According to a survey by Insuranks, 22% of young adults don’t know how to file their taxes. Another survey conducted by SWNSdigital notes that 56% of young adults are intimidated by the tax filing process in general, with 28% noting that they aren’t looking forward to having to file and report their taxes.

Tax season can be complicated. With tax day coming up soon, the daunting task is inevitable. With even the smallest error leading to serious consequences, it’s important to get taxes done right, across all portfolios. 

We spoke to three key accounting experts to find out the common mistakes that are made with filing tax (and the solutions to avoid making the mistakes!).

At a glance:

  • The Golden Rule: The IRS monitors all crypto activity; treat your taxes accordingly.
  • Failure to record: Many don’t realise crypto is taxable, leading to omissions in tax filings.
  • Filing prematurely: Filing before receiving all documentation leads to inaccuracies.
  • Double accounting: Entering transactions multiple times leads to inaccuracies.
  • Airdrops and hard Forks: Airdrops and hard forks are taxable; market value at receipt is reported.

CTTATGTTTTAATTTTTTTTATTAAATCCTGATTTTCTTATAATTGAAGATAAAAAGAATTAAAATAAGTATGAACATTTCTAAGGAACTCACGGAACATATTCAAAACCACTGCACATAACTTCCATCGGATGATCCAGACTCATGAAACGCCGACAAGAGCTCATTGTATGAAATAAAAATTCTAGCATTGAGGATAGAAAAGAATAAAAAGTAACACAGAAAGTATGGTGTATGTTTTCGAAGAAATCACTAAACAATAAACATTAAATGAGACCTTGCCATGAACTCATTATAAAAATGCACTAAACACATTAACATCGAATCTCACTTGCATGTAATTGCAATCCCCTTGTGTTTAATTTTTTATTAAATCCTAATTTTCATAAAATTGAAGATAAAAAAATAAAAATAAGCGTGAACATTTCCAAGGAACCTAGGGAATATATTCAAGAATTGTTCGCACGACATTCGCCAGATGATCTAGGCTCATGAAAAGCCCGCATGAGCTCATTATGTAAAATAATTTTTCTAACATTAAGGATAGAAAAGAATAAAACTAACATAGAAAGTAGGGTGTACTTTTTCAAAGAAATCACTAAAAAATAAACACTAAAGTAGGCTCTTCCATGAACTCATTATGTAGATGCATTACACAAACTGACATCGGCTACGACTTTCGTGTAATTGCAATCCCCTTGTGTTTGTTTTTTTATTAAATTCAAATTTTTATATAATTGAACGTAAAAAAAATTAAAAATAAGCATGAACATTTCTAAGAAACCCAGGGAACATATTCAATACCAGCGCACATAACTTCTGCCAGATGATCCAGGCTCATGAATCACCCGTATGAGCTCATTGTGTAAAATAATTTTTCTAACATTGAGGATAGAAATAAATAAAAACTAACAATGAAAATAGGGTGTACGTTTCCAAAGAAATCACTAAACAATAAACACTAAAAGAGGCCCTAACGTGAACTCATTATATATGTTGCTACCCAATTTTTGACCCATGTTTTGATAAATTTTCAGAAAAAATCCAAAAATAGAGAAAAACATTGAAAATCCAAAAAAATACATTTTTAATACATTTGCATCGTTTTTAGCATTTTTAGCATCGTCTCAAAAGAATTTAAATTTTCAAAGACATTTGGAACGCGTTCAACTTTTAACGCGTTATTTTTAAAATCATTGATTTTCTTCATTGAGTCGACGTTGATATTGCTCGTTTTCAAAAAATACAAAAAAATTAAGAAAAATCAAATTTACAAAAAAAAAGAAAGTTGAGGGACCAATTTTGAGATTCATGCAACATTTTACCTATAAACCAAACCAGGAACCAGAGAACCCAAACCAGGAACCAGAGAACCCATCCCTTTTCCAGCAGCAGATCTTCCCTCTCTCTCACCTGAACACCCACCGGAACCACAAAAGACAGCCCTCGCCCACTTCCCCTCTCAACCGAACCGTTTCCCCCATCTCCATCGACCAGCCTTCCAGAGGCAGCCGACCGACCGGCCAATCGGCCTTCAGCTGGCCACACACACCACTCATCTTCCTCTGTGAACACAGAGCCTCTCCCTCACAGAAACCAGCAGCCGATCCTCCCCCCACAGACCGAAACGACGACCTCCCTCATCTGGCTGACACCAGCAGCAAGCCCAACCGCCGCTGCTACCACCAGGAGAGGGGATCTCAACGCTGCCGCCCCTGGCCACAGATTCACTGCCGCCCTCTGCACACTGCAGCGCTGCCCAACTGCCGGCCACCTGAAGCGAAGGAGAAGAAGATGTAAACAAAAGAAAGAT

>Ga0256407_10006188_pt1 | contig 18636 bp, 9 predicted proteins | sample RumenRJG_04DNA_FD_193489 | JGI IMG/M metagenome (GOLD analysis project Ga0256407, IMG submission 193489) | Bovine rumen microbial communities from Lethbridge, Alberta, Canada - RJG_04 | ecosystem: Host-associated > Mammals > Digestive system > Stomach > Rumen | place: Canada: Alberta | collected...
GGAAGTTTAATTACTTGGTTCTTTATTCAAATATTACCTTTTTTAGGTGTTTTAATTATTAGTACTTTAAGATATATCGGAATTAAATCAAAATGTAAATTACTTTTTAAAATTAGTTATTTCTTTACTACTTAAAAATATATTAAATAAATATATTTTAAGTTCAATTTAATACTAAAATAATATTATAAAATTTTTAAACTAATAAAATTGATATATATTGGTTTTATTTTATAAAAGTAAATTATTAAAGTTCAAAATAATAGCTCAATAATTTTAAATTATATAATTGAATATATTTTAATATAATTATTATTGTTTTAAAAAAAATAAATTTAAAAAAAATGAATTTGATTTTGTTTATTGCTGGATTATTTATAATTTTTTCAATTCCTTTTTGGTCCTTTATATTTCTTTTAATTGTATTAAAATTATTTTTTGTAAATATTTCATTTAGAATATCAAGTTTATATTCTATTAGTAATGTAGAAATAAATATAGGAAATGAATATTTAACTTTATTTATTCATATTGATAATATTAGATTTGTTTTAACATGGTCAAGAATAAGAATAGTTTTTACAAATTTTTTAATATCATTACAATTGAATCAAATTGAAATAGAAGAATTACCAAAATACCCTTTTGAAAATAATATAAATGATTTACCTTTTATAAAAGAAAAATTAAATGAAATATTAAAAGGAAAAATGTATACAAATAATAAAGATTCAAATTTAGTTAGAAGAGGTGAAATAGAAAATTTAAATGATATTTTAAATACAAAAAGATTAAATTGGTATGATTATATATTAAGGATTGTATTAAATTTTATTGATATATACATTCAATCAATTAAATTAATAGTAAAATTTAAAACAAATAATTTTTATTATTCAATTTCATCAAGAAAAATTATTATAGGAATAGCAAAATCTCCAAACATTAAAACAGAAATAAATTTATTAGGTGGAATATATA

• Capital losses: Claiming crypto capital losses can offset gains, reducing tax liability.

The Golden Rule with Crypto and Tax Filing

The IRS can see all of your crypto activity. Treat your taxes with this knowledge.

The IRS has robust mechanisms to monitor cryptocurrency activity, through both centralised and decentralised exchanges. Make sure you can record and report your crypto transactions thoroughly, whether through a crypto tax tool or with a practitioner.

Top Mistakes Made by Crypto Investors

We spoke to four cryptocurrency and tax experts to bring up the leading mistakes investors make with their tax filings – and the solutions to avoid making the issues yourself.

Failing to record crypto in taxes

Many don’t realise that cryptocurrencies are seen as taxable assets, so they don’t record any crypto tokens or blockchain-based assets in their tax filings.

Carter Seuthe, the CEO of Credit Summit commented: